Sunday, August 23, 2015

All Hail Lord Carrington!

Illuminated Appreciation Albums


From 1885 to 1890 Lord Carrington was a popular Governor of NSW. He and his wife were held in such high regard by the people of NSW that a grand series of presentation albums was created by various community associations and districts to honour their service and bid them farewell when they returned to England at the end of their tenure. The Carrington Albums, as they have come to be known, were sent back to Australia in recent years by a Buckinghamshire (UK) library that housed the series on behalf of Lord Carrington's descendants. NSW State Records has digitised and placed online a number of the illuminated albums. The pages seen below come from volume 14 (they were the largest images from the available albums).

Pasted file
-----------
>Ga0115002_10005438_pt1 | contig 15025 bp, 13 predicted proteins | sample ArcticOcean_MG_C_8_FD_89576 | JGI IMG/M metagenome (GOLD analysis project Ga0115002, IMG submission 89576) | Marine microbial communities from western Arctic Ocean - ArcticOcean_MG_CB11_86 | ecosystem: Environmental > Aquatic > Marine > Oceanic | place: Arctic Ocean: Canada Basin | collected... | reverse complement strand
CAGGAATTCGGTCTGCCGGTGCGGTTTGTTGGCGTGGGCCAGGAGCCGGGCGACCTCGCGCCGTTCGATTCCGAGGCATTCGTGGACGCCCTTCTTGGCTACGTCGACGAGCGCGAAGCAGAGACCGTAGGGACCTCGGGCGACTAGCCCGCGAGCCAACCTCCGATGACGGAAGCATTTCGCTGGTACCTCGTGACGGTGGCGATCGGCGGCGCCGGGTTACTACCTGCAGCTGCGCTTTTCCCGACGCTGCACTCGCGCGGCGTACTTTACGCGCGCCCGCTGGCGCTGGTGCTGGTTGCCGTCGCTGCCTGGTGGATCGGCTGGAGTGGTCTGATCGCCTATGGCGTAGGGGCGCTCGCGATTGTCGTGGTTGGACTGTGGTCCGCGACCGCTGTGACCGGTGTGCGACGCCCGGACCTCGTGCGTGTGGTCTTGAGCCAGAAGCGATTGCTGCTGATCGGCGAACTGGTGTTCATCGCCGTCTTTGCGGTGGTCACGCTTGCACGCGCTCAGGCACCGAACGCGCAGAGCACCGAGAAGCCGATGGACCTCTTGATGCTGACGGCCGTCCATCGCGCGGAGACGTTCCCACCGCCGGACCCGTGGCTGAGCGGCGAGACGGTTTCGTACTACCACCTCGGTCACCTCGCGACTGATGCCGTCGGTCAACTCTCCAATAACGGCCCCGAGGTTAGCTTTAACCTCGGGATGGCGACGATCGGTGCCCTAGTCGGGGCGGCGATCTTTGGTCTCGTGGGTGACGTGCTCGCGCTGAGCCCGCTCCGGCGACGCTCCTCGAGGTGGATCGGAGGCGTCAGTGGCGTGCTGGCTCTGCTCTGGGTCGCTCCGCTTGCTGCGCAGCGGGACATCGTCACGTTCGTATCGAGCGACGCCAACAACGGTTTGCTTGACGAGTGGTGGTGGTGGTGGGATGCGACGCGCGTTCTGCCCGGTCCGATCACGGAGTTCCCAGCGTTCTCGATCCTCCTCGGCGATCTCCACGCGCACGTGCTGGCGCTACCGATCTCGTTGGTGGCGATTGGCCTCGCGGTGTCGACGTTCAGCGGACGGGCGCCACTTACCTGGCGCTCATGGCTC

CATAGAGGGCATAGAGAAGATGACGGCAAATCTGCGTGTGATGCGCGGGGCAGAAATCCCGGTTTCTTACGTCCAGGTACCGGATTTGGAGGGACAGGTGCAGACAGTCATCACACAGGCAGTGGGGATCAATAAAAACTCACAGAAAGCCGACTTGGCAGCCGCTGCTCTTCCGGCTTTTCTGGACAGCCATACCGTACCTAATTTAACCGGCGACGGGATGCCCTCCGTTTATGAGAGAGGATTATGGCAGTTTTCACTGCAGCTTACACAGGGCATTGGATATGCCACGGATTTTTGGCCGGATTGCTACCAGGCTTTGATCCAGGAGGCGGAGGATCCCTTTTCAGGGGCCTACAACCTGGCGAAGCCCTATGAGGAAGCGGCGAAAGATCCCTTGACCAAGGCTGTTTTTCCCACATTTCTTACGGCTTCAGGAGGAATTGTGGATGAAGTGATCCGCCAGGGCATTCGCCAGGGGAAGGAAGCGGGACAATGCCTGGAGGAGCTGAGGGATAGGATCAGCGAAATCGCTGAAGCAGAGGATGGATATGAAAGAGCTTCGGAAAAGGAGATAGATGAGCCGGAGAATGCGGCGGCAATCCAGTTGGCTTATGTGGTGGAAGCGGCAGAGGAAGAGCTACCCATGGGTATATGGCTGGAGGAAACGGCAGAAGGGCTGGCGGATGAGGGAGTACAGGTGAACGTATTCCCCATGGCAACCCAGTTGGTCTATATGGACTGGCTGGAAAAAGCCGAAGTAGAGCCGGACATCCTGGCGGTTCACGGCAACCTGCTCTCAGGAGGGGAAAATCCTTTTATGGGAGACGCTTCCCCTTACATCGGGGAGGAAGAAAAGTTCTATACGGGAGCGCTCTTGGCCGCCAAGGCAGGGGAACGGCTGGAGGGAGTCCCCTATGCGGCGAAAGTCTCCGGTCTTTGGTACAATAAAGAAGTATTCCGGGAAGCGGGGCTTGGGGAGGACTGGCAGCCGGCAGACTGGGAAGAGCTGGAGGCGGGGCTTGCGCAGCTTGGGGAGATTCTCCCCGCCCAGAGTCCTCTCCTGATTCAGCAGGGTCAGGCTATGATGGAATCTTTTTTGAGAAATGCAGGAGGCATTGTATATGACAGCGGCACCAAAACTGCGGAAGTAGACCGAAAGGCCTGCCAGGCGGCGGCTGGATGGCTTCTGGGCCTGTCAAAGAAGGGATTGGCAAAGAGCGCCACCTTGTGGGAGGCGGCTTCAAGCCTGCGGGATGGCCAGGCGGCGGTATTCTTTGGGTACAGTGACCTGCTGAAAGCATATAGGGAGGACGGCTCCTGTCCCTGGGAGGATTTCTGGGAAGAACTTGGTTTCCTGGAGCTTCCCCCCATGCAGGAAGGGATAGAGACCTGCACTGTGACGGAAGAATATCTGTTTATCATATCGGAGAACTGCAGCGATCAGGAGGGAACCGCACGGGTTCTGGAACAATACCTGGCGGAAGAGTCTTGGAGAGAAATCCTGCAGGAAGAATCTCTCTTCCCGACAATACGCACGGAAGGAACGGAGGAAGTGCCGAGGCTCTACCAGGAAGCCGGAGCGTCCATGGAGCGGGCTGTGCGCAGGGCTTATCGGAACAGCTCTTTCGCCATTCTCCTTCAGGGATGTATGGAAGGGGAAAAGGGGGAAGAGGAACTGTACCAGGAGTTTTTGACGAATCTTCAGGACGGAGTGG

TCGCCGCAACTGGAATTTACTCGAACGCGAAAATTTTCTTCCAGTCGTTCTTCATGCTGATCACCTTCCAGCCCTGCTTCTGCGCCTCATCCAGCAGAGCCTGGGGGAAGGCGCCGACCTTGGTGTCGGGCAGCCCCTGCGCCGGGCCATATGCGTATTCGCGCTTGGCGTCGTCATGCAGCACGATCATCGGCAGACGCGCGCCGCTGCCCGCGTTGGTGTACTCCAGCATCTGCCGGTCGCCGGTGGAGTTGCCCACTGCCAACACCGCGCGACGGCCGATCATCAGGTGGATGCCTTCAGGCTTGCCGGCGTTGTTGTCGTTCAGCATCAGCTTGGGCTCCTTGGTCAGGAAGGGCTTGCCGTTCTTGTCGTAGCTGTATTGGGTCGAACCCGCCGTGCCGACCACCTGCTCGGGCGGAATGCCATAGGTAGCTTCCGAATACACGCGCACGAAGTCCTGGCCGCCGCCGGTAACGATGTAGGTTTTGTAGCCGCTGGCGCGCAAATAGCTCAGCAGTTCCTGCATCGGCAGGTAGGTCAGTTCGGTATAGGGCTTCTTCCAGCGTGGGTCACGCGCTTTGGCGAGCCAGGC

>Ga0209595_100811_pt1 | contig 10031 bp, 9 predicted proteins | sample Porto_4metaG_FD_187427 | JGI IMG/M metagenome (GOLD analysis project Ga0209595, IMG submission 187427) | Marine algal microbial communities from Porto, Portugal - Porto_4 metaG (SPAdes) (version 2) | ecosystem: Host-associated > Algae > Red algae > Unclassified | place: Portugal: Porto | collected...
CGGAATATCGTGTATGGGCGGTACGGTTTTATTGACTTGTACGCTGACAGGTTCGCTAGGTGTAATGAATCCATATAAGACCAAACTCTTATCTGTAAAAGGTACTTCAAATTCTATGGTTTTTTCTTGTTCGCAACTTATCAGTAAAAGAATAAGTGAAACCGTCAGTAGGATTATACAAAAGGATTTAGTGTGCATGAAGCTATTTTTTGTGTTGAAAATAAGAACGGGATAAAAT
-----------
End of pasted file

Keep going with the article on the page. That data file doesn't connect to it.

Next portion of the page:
"This ‘most auspicious’ appointment [of Lord Carrington] attracted much ceremony in NSW and as a consequence saw the creation of highly decorative illuminated addresses and photograph albums to be officially presented to he Governor. During his time as Governor of NSW it was said Lord Carrington, aided by his wife, re-established the opulence of Government House and the grandeur of the office of Governor.

Upon conclusion of his time as Governor, Sydney gave Lord and Lady Carrington an unprecedented farewell, with thousands lining the streets and showering their carriage with flowers. In a parting speech, Carrington declared they were 'guests who found their welcome at once an adoption, and whose farewell leaves half their hearts behind’."